Functional laminae in the guinea pig have been clearly demonstrated by 2-deoxyglucose uptake (stimulating with two tones at 1.5 octaves apart) when it was shown that the laminae were oriented at 45° to the horizontal at the caudal pole and then twisted round to being closer to the vertical at the rostral pole (Martin et al., 1988). Functional laminae have also been shown by recording sudden jumps in the CF of units along the tonotopic axis in both the cat (Schreiner and Langner, 1997) and rat (Malmierca et al., 2008). The laminae were about 175 μm wide in the cat and about 140 μm wide in the rat. The functional bands in both species corresponded to neural critical bands with a width of about 0.3 octaves. There has not been any similarly detailed mapping of the frequency tuning of neurons in the ICc of the guinea pig, but the range of CFs recorded in the ICc varied from 50 Hz to 45 kHz (Syka et al., 2000; Palmer et al., 2013). Their range of audible frequencies (10 octaves) is greater than the rat (7.5 octaves) and almost as great as the cat [10.5 octaves; (West, 1985)]. For the range of hearing in the guinea pig (0.045–49 kHz at 60 dB SPL) to be split into critical bands of about 0.33 octaves and fitted into a tonotopic gradient in the ICc of about 2.1 mm (Wallace et al., 2012) this implies that the functional laminae (neural critical bands) would need to be about 70 μm thick. This corresponds roughly to the mean thickness of the flat and less flat cells in the previous (Wallace et al., 2012) and current study where the mean thickness of the 29 flat and less flat cells that were reconstructed was 72.2 ± 29.4 μm. By contrast, the minimum dendritic width of the nine stellate cells in this study was 236 ± 88 μm and this implies they will be able to integrate across at least three critical bands as previously suggested (Ehret and Schreiner, 2005). The presence of these critical bands may require local inhibitory networks to be involved in sharpening the frequency tuning and the best candidate for this are potentially the basket cells. The basket cells in this study all had CFs of between 4 and 13 kHz and our reconstruction indicated that the majority of terminals were probably in the same lamina as the soma, but that between a third and a half of terminals were in an adjacent lamina. The arrangement of the terminals was asymmetric and more likely to be in a lamina with a higher preferred frequency than one with a lower preferred frequency. These laminae are tonotopically arranged and about 200 μm wide in the guinea pig (Wallace et al., 2012) over the mid-frequency range of (∼1–16 kHz) where their centers are about one octave apart (Figure 11 inset). Each may be sub-divided into three sub-laminae (SL1-3) as indicated by the brown lines in the 20 kHz band of Figure 11 and each of these would correspond to a critical band.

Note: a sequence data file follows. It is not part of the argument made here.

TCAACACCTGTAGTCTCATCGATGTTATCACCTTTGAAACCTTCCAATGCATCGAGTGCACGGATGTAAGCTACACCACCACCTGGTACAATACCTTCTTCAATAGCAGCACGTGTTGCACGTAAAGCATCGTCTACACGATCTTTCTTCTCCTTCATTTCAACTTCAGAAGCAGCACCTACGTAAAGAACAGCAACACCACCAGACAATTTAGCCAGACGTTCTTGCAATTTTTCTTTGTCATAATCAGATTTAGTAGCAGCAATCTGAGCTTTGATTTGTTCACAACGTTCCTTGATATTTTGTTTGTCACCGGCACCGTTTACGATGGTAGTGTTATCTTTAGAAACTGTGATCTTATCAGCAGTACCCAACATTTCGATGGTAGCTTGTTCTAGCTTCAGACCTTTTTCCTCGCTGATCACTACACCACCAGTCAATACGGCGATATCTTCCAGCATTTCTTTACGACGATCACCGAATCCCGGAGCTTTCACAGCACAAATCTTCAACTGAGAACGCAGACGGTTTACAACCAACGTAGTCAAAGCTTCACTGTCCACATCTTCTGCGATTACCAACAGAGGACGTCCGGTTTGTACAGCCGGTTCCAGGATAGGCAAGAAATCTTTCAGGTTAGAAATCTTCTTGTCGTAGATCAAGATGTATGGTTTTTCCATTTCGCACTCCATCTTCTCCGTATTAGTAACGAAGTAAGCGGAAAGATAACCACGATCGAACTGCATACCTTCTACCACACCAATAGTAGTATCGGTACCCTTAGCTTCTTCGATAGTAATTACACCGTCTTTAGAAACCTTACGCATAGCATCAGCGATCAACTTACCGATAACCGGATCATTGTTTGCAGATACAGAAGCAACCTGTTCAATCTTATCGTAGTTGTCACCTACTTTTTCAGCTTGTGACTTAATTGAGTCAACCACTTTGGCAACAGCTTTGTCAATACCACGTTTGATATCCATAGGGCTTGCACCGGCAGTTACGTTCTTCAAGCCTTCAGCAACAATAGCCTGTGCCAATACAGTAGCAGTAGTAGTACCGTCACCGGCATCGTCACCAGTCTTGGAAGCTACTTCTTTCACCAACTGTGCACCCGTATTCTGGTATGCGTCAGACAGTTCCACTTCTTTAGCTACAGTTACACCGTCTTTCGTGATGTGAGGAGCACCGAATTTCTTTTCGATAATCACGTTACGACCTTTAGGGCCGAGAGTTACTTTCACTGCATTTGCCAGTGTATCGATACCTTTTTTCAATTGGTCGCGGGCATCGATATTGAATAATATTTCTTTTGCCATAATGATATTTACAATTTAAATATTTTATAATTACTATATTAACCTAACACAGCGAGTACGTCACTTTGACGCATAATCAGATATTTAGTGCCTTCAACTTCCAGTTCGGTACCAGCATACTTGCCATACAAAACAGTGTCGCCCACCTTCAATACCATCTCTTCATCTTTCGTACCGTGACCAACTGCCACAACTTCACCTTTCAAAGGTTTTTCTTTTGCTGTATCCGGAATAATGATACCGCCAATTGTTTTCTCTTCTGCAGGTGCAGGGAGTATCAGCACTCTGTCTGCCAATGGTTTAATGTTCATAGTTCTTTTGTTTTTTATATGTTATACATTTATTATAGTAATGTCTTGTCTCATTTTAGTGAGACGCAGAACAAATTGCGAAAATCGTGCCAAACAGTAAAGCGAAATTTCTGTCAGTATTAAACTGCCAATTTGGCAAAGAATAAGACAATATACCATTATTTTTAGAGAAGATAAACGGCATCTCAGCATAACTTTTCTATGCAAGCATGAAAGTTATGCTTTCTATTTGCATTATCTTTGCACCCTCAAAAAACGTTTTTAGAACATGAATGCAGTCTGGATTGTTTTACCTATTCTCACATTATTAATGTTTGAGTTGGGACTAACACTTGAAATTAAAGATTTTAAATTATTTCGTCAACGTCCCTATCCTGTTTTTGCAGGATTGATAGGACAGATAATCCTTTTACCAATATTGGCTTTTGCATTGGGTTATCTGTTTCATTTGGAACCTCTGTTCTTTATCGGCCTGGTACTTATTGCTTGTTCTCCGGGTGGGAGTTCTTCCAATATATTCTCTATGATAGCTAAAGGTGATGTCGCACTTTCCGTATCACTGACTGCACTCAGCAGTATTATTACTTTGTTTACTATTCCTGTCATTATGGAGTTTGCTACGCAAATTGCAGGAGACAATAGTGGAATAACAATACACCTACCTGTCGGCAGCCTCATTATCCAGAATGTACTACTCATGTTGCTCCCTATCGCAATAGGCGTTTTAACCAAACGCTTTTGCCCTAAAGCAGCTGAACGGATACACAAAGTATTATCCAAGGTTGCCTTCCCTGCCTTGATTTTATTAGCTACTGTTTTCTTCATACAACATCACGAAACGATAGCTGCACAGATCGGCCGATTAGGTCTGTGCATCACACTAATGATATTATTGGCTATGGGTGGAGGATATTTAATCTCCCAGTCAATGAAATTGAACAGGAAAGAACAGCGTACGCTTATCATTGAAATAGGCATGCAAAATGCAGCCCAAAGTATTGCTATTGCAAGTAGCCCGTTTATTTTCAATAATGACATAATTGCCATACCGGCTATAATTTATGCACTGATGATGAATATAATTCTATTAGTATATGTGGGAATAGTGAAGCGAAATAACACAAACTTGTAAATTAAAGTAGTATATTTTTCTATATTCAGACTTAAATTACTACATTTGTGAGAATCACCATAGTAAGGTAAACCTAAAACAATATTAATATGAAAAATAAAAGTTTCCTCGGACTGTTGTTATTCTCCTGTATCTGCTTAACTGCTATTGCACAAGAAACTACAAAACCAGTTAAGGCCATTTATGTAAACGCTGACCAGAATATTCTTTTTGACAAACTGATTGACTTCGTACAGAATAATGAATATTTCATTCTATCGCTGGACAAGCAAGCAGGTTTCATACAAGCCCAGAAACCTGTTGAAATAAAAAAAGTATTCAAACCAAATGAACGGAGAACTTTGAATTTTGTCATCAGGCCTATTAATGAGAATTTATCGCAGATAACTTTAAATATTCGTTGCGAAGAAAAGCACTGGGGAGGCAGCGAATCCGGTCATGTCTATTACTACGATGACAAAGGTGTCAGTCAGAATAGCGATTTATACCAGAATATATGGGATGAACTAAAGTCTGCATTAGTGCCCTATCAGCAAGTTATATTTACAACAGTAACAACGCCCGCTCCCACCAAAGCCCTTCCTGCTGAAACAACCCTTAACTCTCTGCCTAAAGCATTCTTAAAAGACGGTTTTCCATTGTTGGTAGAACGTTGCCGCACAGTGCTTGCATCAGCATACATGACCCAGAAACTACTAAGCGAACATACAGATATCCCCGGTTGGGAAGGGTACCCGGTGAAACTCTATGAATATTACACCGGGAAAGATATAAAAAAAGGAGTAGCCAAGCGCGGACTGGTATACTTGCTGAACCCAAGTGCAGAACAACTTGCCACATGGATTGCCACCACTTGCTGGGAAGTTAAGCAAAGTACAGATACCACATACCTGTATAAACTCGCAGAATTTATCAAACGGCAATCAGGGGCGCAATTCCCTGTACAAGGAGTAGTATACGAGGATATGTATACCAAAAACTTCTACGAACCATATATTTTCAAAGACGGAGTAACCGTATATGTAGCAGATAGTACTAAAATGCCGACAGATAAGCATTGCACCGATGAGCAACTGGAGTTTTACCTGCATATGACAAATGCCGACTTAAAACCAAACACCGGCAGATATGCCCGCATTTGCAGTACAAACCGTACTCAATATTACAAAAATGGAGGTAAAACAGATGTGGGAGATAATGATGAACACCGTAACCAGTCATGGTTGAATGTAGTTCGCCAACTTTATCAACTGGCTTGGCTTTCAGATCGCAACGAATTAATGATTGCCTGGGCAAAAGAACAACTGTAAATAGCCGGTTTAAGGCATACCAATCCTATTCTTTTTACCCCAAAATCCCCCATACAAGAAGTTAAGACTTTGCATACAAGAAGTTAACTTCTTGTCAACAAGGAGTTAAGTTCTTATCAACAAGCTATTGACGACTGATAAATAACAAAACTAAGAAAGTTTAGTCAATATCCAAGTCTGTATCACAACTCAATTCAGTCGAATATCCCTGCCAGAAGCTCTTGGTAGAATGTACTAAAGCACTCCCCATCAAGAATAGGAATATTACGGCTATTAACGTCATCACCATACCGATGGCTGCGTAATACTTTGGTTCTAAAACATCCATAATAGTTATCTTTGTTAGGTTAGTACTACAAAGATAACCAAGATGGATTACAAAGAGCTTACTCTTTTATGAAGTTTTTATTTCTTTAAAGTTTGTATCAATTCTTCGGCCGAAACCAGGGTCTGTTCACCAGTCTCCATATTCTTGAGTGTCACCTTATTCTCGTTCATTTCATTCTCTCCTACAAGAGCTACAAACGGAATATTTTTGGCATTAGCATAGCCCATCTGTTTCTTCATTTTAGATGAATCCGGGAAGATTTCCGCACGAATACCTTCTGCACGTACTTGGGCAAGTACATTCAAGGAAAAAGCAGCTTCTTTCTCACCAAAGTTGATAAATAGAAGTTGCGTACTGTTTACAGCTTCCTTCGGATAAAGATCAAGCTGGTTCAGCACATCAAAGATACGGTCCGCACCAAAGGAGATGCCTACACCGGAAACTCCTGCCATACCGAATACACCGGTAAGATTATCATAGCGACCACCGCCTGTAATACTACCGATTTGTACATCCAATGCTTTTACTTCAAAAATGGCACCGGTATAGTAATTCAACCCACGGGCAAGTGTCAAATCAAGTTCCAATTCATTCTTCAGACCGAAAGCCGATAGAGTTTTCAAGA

Existence and Functional Roles of Basket Cells

Basket cells have only previously been shown to occur in cortical structures. The terminals of the basket cells in this study were arranged in dense clusters in adjacent laminae as well as in the lamina of origin and were generally within 300 μm of the soma. The three basket cells were all medium, flat disk or ovoid cells with thin dendrites, few if any spines and were all located in ICc. They all showed evidence of a chopping response with regular spikes produced in response to pure tones and a short first-spike latency of 7–9 ms. These results suggest that basket cells may make up as much as 9% of the cellular population in ICc and it may be possible to identify them by their short latency, chopping response. However, the small number of basket cells in this study means that we have to be very cautious about making general statements about them. Further work will be needed both in guinea pig and in other species before any confident statements can be made about their role or significance.

We could not find any evidence that interneurons in any part of the IC, with axons ending in pericellular baskets, have been described previously. The presence of peri-neuronal nests of terminal endings around the somata of cells in the ICc had already been described by Cajal in 1911 (Ramon y Cajal, 1995). However, he thought that these nests were formed by ascending fibers from the lateral lemniscus and explicitly said he did not believe there were any interneurons that contributed to these pericellular nests. Confirmation of pericellular nests formed by lemniscal fibers was obtained subsequently (Oliver and Morest, 1984) and a later intracellular study of neurons in the IC (Oliver et al., 1991) again confirmed the belief that intrinsic axons did not form any pericellular baskets in the IC. This is still the current position (Ito et al., 2016; Ito, 2020). Putative inhibitory synapses have been described on the somata of medium and large cells in the ICc (Roberts and Ribak, 1987; Nakamoto et al., 2014; Beebe et al., 2016). Basket cells in both the cerebral and cerebellar cortices are inhibitory and provide a mechanism for binding together the activity of groups of projection neurons by regulating their firing patterns (Cobb et al., 1995). If the basket cells in the IC are also inhibitory then they may fulfill a similar function in the auditory system. The IC may be the first nucleus in the ascending auditory pathway where auditory objects are formed (Nelken, 2008) and so there is a need for local inhibitory neurons that can fulfill a role of binding the activity of disparate neurons together. Intrinsic axons are now recognized as an important source of inhibition in the IC (Sturm et al., 2014), but future work will be required to determine whether or not the basket cells are inhibitory and confirm that they form axosomatic synapses. In the cerebral cortex parvalbumin containing basket cells are fast-spiking while the cholecystokinin containing basket cells are regular-spiking (Armstrong and Soltesz, 2012). The fact that two of the filled basket cells had relatively thin (fast) and one had regular (slow) spikes suggests that the basket cell population in the IC is not uniform. In the mouse IC the cholecystokinin containing, disk-shaped neurons also have a wide range of action potential half-width (from 0.2 to 0.7 ms; Kreeger et al., 2021) and it appears that action potential width is not a distinguishing feature for particular neuronal types in the IC. The three basket cells in this study could all be classified as medium-sized (Beebe et al., 2016) and did not fall into the small and large classes defined in the neocortex (Wang et al., 2002).